HELLO STRANGER: Get to Know our Fall 2021 ‘Ghosts’ Journal + Playlist
Cover art by Tim Wakefield, Soundwaves Art Foundation. It's a sound wave from The Carter Family song "No Depression in Heaven."
EDITOR’S NOTE: Managing Editor Hilary Saunders’ letter, below, opens our current quarterly journal, reflecting on the issue’s theme, “Ghosts.” We invite you to dive into the issue’s 100+ pages of stories about the history, folklore, stories, and legends that pervade roots music by buying it in print or digitally here. Better yet, start a subscription with this issue and help support No Depression’s music journalism all year long.
It’s a scorching Saturday in June and I’m making the Titanic pose with my arms spread wide on the back of a baby blue electric moped, whizzing around Brooklyn Heights in search of Adam Yauch Park. The streets are quiet in this fancy, tree-canopied neighborhood, even though it’s just a few blocks off the honking gridlock of Atlantic Avenue. Renovated, yet iconic brownstones line these streets, with cars neatly sitting curbside, puffed up with petticoats of bumper pads so as not to damage each other if parked too close together.
The late Beastie Boy didn’t craft what’s traditionally considered roots music, but the beloved trio blended styles of music ranging from hardcore to hip-hop to funk to grunge into a sound reflective of so many different types of people living so densely together in New York City. And sounds of the people are indeed at the core of the type of music we at No Depression love and cover.
It’s not the first time I’ve paid tribute to a musician whose art and work and messages have impacted my life. In grad school in the UK, my friend and I took a train down from Liverpool to Cheltenham to chase the ghost of The Rolling Stones’ Brian Jones. A few years later, when I drove cross-country, I rerouted my journey more than 100 miles out of the way just to drive the undulating two-lane roads of Mississippi’s green Hill Country — from Clarksdale to Chulahoma to Holly Springs — to honor blues ghosts like Junior Kimbrough and R.L. Burnside. In 2016, I wrote an essay for Brooklyn magazine about the time I got lost in an Iowa cornfield searching for the ghost of Buddy Holly.
I’ve listened to the walls of Electric Lady Studios in New York City, goading them to tell me their stories, brought my copy of Sam Cooke’s Live at the Harlem Square Club to the empty block where the venue once stood in Miami, and held my own private bed-in in the same room as John Lennon and Yoko Ono at the Queen Elizabeth Hotel in Montreal.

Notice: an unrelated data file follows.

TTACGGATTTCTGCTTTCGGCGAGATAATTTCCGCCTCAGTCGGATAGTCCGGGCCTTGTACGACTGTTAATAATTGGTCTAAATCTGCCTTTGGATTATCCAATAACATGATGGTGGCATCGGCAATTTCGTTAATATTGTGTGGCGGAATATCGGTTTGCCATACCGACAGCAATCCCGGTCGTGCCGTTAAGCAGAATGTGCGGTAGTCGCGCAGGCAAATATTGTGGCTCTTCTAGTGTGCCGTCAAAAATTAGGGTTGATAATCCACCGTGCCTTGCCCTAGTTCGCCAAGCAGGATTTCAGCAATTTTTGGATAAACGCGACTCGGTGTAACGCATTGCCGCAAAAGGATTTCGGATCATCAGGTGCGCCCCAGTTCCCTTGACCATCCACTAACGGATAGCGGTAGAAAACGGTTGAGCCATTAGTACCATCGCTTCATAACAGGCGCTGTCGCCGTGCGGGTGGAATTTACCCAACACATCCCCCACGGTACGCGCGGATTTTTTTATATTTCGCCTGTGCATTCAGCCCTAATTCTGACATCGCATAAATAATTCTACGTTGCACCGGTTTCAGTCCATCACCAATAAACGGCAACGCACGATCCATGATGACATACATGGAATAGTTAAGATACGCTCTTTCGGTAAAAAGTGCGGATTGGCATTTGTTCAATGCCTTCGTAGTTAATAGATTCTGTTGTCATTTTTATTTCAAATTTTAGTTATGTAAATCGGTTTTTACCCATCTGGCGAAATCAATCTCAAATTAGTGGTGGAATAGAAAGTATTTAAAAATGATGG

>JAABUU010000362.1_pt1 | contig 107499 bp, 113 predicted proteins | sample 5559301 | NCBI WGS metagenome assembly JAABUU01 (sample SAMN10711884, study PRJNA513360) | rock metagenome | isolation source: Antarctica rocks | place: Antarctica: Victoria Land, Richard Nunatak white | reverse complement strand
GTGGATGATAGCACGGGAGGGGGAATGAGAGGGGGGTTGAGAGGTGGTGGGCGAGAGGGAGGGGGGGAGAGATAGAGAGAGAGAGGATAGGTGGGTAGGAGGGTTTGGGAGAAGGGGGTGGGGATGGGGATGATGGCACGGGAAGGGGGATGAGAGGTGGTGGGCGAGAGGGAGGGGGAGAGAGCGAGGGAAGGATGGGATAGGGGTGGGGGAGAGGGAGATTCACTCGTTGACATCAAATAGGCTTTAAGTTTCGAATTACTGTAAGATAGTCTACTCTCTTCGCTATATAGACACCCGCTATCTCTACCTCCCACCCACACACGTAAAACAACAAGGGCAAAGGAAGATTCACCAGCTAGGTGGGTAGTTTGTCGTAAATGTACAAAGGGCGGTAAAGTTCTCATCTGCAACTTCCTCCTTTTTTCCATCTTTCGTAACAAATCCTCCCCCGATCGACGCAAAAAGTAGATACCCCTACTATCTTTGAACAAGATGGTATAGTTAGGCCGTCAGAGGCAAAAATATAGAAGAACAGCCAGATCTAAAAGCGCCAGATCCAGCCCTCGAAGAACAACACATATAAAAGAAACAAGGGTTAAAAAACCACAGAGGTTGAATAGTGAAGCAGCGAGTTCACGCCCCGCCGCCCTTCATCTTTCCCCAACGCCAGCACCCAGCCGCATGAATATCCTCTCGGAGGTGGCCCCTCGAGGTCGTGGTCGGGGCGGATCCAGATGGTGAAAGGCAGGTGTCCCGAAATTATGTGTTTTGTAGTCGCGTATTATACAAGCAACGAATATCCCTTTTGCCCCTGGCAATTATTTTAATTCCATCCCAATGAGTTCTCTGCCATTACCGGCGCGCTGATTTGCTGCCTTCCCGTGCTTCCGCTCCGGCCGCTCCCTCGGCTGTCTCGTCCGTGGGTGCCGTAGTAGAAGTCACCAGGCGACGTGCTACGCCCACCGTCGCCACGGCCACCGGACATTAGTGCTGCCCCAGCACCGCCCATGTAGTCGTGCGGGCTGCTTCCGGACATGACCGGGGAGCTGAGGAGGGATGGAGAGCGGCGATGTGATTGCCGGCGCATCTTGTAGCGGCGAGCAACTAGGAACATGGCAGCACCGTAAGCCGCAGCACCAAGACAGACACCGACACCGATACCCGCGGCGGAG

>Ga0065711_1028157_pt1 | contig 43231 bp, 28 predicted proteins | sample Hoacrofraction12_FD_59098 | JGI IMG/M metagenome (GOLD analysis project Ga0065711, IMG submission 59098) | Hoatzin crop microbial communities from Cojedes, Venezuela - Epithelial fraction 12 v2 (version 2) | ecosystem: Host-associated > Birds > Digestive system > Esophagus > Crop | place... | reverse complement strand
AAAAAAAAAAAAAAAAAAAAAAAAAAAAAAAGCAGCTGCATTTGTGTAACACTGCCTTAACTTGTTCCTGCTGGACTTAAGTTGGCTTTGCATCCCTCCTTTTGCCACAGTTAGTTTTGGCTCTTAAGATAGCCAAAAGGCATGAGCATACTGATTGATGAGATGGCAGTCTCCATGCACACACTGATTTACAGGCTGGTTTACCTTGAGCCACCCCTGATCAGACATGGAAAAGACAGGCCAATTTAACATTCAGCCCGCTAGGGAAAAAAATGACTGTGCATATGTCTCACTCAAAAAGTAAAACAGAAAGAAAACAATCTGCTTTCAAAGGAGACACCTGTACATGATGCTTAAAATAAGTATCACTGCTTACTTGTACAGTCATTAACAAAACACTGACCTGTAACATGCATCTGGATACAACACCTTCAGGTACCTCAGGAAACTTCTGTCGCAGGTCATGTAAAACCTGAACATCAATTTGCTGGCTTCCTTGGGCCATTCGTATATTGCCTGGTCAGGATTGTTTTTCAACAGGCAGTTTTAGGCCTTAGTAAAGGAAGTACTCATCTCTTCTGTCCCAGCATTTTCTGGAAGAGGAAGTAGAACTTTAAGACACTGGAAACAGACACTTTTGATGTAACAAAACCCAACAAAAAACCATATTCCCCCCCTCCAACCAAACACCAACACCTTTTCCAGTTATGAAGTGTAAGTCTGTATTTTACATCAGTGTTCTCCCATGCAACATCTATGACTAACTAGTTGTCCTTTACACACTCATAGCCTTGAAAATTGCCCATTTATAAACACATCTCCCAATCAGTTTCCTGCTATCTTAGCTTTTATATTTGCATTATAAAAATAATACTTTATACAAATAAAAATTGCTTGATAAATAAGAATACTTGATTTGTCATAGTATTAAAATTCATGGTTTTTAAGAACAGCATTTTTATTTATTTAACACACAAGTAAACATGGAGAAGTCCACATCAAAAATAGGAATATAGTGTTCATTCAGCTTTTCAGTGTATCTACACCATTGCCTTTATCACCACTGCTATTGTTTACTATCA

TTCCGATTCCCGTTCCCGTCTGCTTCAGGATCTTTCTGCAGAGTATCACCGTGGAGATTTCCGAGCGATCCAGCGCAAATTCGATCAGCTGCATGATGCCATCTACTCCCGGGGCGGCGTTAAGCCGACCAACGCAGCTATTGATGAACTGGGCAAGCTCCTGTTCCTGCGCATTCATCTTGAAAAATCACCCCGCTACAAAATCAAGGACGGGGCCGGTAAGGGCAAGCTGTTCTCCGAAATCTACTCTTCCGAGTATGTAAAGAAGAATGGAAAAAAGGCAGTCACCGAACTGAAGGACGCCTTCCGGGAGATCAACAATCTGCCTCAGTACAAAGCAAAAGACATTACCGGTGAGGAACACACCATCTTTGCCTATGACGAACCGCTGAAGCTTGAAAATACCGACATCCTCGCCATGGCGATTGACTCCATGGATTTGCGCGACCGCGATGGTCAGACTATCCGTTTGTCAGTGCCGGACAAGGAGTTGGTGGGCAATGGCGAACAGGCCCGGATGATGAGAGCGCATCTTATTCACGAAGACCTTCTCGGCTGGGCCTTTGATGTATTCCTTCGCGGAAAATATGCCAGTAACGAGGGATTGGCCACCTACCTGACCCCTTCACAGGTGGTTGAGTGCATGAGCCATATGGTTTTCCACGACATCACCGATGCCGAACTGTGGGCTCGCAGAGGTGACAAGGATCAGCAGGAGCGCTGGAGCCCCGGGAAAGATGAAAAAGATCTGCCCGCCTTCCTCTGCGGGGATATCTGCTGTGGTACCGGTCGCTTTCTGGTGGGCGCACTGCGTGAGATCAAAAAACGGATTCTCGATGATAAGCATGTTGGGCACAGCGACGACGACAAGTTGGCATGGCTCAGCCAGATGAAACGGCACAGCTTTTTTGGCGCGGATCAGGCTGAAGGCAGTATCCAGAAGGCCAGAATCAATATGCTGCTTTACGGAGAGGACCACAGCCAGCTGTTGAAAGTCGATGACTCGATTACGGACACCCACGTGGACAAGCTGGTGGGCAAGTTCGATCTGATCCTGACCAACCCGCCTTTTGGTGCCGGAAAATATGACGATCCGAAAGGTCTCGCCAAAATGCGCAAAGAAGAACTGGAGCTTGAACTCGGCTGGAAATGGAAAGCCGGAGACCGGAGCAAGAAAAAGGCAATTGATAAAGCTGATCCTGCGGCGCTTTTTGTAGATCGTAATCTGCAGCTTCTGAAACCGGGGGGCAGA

But like writer Katie Moulton muses in her “Grace Lands” series interspersed throughout this issue, the reasons why we — as members of the roots music community and as fans in general — go in search of these spirits are not uniform. And our journeys to get there are hardly direct.
I’d like to think there’s as much an element of joy as there is mourning in such pilgrimages. So many of us seek out these sites to honor what these songs have given us, learn more about the context in which they were made, and celebrate how this music has enriched our lives.
So while this issue of “Ghosts” may come during “spooky season,” carrying negative or eerie conations, we approached the theme wide-eyed and with a sense of wonder. Stories, including Katie’s, explore journeys of the body and soul. Profiles on Hiss Golden Messenger, Amy Helm, and No-No Boy examine the concept of “Ghosts” through spirituality, legacy, and lineage.
Of course, others dared tackle the theme more directly. Ian Brennan and Marilena Umuhoza Delli shared an original essay and never-before-seen photographs from their time in the witch camps of Ghana, recording the songs that would become the evocative album of field recordings, I’ve Forgotten Now Who I Used to Be. Writer Mark Kemp examined the history and ghostly legacy of Naomi Wise, the real-life subject of the murder ballad made famous by Doc Watson. Singer-songwriter Jolie Holland closed out the issue with a Screen Door essay on her new ghost stories podcast.
One of my favorite things about music is just how ethereal this artform really is. We can contain it in physical media like records and CDs and keep it meticulously organized in digital files and apps. We can even see music sometimes, in sheet music and scores, as well as in cover artist Tim Wakefield’s renderings of sound waves.
But music itself is rather ghost-like — at once haunting, comforting, mythical, and fleeting. It lives in our heads and we can experience it together until it’s gone. Here in the Fall 2021 issue of No Depression, we did our best to capture that ephemeral magic in a way you can savor and refer to for as long as you want.
Here’s a playlist of songs and artists featured in the Fall 2021 journal: